New Zealand Prime Minister Jacinda Ardern made a rare public misstep when she was caught cursing about a rival lawmaker during a session of Parliament on Tuesday. Ardern, 42, has become known around the world for her calm leadership of the country during several recent crises, including the COVID-19 pandemic and the 2019 Christchurch mosque shootings. However, Ardern and the Labour Party have been slipping in the polls recently.
During a barrage of questions from David Seymour, who leads the libertarian ACT party, Ardern was heard whispering to her deputy, Gaunt Robertson. "He's such an arrogant p—," she was heard saying of Seymour. The comment was not loud enough to be picked up by the in-house microphones and was not entered into official parliamentary records, reports the Washington Post.
Even Seymour was surprised by the comment. "The government's under a lot of pressure," he said. "I was pretty astonished because I've known Jacinda for 11 years." Seymour noted that it was "out of character" for Ardern.
The prime minister later texted an apology, Seymour said. She referred to her mother's advice, "If you don't have anything nice to say, you shouldn't say it." Seymour then wished Ardern a merry Christmas and said there were no hard feelings. "That's the Kiwi way," he said. Ardern's office confirmed she apologized to Seymour but offered no other comment.
Ardern has been the leader of New Zealand's Labour Party since 2017 and became Prime Minster later that year. Her policies on containing the COVID-19 pandemic made her popular at home and abroad, helping her party cruise to victory in the 2020 general election. Recent economic issues and concerns about crime have seen Ardern's party take a hit in the polls.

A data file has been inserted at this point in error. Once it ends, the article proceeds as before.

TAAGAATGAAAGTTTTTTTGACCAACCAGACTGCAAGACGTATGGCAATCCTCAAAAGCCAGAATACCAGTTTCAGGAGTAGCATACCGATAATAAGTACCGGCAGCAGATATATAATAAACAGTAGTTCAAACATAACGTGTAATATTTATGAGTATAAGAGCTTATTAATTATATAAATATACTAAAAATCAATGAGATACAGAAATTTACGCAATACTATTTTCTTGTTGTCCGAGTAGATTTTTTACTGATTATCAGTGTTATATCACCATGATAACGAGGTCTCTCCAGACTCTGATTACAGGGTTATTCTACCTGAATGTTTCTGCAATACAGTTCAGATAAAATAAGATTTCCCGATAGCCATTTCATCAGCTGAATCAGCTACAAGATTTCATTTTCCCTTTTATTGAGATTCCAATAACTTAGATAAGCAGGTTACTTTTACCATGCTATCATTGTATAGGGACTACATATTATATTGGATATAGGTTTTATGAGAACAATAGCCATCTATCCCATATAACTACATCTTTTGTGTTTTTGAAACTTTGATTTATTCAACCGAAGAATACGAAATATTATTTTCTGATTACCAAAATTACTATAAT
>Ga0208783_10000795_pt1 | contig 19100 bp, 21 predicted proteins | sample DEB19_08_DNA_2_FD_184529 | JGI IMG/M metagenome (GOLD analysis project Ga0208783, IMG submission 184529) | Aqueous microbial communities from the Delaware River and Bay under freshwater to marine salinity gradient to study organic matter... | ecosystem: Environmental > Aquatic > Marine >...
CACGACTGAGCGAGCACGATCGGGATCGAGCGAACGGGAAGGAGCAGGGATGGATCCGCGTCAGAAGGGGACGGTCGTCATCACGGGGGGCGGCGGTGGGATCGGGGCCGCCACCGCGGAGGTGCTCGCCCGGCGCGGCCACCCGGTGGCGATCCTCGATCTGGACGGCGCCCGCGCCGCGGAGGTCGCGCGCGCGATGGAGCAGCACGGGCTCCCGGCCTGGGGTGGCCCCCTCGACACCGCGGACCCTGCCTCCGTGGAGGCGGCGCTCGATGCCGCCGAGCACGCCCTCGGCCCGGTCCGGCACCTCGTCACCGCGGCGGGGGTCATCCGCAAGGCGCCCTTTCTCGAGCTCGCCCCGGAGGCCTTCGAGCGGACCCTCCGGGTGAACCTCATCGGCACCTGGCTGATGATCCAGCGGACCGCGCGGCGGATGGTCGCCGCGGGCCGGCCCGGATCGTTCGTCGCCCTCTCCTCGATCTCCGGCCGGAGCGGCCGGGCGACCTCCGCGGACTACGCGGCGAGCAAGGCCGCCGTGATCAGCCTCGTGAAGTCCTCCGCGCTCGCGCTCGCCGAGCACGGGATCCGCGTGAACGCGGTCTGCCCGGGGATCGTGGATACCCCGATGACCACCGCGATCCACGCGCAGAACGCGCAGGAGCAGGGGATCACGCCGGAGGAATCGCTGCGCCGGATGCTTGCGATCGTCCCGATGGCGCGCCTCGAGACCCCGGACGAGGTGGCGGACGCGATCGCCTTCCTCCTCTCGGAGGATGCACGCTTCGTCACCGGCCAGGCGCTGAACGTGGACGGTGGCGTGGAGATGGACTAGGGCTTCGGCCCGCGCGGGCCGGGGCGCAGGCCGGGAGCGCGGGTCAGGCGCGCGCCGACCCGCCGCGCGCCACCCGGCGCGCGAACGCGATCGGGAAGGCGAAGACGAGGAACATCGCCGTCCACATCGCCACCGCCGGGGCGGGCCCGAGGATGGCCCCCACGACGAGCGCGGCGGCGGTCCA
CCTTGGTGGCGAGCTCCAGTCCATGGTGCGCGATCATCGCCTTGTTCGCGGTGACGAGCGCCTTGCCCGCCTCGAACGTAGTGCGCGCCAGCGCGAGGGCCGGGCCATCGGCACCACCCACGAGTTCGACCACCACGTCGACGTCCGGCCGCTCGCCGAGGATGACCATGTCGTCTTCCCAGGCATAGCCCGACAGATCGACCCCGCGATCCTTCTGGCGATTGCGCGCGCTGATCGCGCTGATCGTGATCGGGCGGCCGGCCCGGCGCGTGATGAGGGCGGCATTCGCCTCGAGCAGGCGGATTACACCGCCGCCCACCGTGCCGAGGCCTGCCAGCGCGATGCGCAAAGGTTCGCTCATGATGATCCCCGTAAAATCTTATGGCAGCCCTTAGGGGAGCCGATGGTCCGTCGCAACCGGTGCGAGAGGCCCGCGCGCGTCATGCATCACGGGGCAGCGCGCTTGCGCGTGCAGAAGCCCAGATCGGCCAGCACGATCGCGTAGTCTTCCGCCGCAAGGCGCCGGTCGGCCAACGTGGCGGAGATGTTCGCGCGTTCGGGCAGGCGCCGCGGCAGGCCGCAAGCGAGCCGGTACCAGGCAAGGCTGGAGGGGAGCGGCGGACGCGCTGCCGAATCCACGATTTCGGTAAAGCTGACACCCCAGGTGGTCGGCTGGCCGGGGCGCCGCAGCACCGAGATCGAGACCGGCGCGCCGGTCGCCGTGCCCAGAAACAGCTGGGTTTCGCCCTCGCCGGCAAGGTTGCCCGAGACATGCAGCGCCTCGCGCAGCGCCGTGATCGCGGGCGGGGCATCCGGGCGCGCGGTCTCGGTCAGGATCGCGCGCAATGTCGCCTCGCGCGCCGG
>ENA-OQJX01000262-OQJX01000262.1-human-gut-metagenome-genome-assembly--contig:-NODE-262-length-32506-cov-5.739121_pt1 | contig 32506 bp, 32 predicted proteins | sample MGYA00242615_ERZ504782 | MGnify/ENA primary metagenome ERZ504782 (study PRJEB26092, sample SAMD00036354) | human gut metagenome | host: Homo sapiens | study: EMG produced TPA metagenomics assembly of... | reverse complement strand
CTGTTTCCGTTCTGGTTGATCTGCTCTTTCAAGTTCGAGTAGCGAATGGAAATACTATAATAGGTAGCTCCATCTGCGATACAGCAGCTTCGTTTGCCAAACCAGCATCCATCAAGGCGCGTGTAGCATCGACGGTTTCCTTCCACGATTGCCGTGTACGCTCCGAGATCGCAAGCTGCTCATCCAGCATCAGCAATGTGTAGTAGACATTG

When Ardern became Prime Minister at 37, she was the world's youngest female head of government. That title is now held by Finland Prime Minister Sanna Marin, 37. Last month, Ardern made headlines when a reporter asked her and Marin if they were only meeting because they are similar in age.
"My first question is, I wonder whether or not anyone ever asked Barack Obama and John Key if they met because they were of similar age?" Ardern replied. "We, of course, have a higher proportion of men in politics. It's reality. Because two women meet, it's not simply because of their gender." Ardern said the meeting focused on "the economic opportunities between our two countries... Little would be known about the depth of that relationship or the potential of it. But it's our job to further it, regardless of our gender."